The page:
Want to see Daniel Vogelbach in Home Run Derby? Mariners slugger may need groundswell to get there
Daniel Vogelbach crushed his 18th home run of the season on Wednesday, helping the Mariners defeat the Kansas City Royals 8-2.
The latest Vogelblast – this one a missile down the right-field line that banged off the windows of the Hit It Here Cafe at T-Mobile Park – puts the 26-year-old first baseman on pace for 37 homers this year, a number that only six players in team history have surpassed: Ken Griffey Jr., Jay Buhner, Nelson Cruz, Alex Rodriguez, Robinson Canó and Richie Sexson.
Something those six players have in common is that they’ve all competed in the MLB Home Run Derby. And this year, Vogelbach should too.
There’s been a lot of talk about whether Vogelbach should be the Mariners’ representative in the All-Star Game, and with Edwin Encarnación now with the Yankees the only competition Vogelbach really has for that spot is catcher Omar Narváez. Vogelbach doesn’t need to be an All-Star to be included in the derby, though, as the MLB has loosened up on that – the Dodgers’ Max Muncy was in last year’s despite not making the NL All-Star squad.
If Vogelbach gets a trip to Cleveland to play in the midsummer classic, that will still be nice and deserved, but it really isn’t what’s important for Mariners fans if they want to see a Seattle player shine on the national stage. Where Vogelbach needs to be is in the derby.
So, how realistic is that? Mariners general manager Jerry Dipoto discussed Vogelbach’s chances on this week’s edition of his Wheelhouse podcast with Aaron Goldsmith and Colin O’Keefe, and he pointed out that there are some hurdles.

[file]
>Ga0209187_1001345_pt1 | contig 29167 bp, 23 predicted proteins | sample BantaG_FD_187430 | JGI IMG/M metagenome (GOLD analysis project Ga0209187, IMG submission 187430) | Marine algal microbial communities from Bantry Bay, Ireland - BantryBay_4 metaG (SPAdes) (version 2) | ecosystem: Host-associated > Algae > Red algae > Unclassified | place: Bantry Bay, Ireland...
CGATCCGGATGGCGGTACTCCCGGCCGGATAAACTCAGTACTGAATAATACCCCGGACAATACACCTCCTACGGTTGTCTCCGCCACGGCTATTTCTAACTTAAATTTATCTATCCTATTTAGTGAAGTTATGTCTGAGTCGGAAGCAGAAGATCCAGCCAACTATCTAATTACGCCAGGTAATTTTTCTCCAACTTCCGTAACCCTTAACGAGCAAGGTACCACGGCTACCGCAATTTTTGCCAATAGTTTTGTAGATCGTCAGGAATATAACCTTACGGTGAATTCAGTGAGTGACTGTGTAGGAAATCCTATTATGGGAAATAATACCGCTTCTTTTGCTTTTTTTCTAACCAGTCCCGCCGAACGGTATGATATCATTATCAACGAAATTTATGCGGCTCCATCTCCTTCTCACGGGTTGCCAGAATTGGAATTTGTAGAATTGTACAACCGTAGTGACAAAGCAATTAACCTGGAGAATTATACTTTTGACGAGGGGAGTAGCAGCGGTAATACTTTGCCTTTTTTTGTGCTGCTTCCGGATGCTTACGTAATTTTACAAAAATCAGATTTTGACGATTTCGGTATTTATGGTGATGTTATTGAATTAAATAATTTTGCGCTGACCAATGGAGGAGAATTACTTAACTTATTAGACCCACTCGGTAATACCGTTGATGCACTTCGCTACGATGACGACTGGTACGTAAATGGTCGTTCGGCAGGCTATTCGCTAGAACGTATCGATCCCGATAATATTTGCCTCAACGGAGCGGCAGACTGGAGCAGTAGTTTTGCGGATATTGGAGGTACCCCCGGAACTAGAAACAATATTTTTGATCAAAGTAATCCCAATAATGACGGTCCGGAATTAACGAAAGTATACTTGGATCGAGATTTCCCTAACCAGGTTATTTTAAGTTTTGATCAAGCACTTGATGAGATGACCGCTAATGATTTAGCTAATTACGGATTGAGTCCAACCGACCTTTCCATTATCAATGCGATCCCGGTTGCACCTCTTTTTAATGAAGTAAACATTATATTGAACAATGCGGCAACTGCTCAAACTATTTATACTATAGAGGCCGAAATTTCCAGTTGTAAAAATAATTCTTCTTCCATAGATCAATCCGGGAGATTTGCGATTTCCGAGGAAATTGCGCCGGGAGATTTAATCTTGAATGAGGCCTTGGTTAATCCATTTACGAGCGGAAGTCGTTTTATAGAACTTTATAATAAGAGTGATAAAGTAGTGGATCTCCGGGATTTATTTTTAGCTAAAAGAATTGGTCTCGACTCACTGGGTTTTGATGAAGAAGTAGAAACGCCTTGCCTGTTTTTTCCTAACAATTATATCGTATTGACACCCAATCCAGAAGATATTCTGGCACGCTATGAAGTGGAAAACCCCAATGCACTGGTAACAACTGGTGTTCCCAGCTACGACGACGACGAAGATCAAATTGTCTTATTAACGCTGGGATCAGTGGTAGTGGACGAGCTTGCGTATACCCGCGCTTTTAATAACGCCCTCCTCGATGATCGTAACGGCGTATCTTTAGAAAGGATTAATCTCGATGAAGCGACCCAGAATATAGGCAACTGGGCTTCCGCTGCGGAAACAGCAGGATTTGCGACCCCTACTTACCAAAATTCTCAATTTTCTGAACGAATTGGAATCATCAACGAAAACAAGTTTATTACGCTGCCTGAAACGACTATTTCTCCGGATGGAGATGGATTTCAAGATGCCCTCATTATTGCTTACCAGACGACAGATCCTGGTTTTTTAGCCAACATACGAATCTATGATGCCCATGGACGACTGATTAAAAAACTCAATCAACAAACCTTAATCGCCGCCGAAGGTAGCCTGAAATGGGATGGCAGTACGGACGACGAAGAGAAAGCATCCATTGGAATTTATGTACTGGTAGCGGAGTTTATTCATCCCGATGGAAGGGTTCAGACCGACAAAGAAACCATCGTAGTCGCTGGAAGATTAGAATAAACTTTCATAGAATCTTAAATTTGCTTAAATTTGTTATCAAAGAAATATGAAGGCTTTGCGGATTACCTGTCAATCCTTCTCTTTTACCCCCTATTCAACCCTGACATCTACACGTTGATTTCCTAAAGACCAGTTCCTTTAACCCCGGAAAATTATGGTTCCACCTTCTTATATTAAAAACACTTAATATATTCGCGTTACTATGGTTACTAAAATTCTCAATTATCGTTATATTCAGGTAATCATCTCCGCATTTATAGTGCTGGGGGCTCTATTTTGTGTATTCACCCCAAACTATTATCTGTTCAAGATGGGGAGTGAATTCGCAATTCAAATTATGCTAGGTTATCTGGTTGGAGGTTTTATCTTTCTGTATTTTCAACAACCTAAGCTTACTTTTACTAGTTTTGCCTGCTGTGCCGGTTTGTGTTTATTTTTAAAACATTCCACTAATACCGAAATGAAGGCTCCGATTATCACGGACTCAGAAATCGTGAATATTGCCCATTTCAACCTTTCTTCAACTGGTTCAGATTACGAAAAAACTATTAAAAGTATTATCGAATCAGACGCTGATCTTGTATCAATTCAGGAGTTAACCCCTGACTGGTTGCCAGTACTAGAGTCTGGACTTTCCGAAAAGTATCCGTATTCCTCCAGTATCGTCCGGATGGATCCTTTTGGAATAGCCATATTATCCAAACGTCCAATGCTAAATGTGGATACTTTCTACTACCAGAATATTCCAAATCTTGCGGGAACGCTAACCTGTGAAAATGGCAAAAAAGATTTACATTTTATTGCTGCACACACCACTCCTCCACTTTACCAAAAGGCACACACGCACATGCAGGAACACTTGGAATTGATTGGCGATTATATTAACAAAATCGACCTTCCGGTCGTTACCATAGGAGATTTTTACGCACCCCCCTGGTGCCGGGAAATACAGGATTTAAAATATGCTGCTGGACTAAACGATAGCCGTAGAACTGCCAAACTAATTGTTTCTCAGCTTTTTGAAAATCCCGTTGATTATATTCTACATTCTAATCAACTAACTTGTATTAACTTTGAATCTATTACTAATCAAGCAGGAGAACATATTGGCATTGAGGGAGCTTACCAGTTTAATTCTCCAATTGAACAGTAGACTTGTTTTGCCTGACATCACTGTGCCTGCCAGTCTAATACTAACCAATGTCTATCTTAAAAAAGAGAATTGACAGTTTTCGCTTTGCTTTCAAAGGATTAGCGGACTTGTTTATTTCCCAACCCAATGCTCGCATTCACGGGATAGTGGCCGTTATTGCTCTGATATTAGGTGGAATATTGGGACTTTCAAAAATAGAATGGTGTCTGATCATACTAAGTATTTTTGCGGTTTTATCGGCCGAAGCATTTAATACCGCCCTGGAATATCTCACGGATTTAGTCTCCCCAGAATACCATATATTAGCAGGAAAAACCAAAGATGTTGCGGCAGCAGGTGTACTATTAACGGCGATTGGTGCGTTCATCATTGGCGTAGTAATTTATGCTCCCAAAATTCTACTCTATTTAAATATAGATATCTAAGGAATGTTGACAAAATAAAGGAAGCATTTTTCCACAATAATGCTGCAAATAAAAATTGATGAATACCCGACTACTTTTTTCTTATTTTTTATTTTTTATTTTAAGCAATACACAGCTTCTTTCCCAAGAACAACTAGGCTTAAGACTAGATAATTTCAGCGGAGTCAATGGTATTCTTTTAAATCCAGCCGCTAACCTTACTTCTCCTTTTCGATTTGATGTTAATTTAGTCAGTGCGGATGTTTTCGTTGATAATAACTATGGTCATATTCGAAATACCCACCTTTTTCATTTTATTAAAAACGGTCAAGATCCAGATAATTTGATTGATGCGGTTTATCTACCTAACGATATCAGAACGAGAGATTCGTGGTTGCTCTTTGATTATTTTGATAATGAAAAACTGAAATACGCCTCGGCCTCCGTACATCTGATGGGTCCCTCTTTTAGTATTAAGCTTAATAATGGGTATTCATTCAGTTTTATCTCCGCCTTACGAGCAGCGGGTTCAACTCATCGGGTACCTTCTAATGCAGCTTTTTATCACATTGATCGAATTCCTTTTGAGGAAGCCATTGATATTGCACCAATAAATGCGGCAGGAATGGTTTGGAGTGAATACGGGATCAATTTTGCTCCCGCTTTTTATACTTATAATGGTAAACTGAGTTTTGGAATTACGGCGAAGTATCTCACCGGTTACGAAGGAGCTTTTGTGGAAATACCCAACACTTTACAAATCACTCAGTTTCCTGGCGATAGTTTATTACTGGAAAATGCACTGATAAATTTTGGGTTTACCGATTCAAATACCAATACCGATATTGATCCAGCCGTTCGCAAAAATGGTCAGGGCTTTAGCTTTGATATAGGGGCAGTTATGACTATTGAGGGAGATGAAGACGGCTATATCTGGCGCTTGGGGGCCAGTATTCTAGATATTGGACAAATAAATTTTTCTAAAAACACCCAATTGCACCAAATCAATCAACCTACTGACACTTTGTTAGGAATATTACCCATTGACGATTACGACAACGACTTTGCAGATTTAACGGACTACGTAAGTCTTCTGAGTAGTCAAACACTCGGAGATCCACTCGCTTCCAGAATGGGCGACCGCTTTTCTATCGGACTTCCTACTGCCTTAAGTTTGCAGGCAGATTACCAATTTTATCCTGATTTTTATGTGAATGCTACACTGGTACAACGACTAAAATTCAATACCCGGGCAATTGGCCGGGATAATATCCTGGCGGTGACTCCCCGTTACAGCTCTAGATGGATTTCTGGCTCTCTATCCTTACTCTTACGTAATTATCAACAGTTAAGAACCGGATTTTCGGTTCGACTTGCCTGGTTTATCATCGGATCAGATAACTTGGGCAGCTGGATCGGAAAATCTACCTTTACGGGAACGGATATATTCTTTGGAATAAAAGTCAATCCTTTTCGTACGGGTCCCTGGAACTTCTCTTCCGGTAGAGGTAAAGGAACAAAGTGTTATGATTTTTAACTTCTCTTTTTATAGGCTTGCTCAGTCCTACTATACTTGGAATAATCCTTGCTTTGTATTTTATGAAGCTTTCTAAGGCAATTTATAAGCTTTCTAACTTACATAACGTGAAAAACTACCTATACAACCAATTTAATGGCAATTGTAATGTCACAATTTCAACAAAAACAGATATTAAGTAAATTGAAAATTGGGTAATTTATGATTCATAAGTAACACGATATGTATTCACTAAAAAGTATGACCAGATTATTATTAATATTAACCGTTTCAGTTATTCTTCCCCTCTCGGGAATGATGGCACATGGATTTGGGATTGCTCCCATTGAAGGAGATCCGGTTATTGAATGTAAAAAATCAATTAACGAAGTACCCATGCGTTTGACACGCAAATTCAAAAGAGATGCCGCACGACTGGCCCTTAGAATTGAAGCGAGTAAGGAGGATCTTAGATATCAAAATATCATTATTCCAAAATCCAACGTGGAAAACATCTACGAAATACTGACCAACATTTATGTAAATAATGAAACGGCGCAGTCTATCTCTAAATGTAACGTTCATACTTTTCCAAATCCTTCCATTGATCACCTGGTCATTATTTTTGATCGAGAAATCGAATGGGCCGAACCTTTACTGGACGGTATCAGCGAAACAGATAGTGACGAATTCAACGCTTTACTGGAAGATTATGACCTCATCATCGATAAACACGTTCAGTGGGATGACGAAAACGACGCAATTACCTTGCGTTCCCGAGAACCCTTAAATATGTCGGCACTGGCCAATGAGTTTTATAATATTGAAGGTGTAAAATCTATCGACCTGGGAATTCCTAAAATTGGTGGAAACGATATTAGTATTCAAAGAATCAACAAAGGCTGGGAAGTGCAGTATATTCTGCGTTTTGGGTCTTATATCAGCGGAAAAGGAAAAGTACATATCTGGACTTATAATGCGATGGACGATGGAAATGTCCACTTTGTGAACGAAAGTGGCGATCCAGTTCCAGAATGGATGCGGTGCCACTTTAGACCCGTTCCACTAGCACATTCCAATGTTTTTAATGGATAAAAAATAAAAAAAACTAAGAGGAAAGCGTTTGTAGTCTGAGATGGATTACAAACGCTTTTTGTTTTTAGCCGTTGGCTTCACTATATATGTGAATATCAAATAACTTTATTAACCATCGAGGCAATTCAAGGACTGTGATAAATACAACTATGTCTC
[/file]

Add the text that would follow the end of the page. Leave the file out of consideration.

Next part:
“Now the Home Run Derby (participants are) selected by last year’s winners. They serve as team captains, so the team captains get to determine who they’re going to invite,” Dipoto said. “When inevitably they are turned down by six or eight people who don’t want to do it, sometimes they get to that next tier. Vogey’s never been an All-Star, right now we’re on track for his first full major league season, (so) I’m not sure that he has the black book or the network to wind up in that without some kind of outpouring (from fans) like ‘We want to see it.’
“The easiest way to see it is for fans to chatter.”
That’s nothing Mariners fans aren’t used to. After all, the #SendSegura campaign worked like a charm last year, as then-Mariners shortstop Jean Segura won the MLB Final Vote to be added to the All-Star Game, where he homered and probably should have been named MVP.
And wouldn’t you know it, there’s already a hashtag and everything the Mariners are promoting for Vogelbach: #Vogey4HRDerby.
It's a movement. #Vogey4HRDerby
— Seattle Mariners (@Mariners) June 14, 2019
Dipoto said the M’s are doing their part behind the scenes, and added that Vogelbach could possibly take the event by storm if given the chance.
“We’re trying,” Dipoto said. “… We’ve already lobbied Major League Baseball to keep him in mind (for the Home Run Derby) because frankly he’s turning into a bit of a folk hero here, and he’s such an entertaining player. When Vogey takes batting practice, it is really notable how far he hits the ball, and I think the baseball world would be shocked if they saw him in that kind of environment.”
As fun to watch as Vogelbach is when he’s at the plate, he’s proven to be pretty reserved off the field. He wouldn’t shy away from the chance to swing in the derby, however, as evidenced by his answer when asked by reporters if he would compete if invited.
“It’s definitely something I would do,” he responded.
And it’s definitely something we all want to see.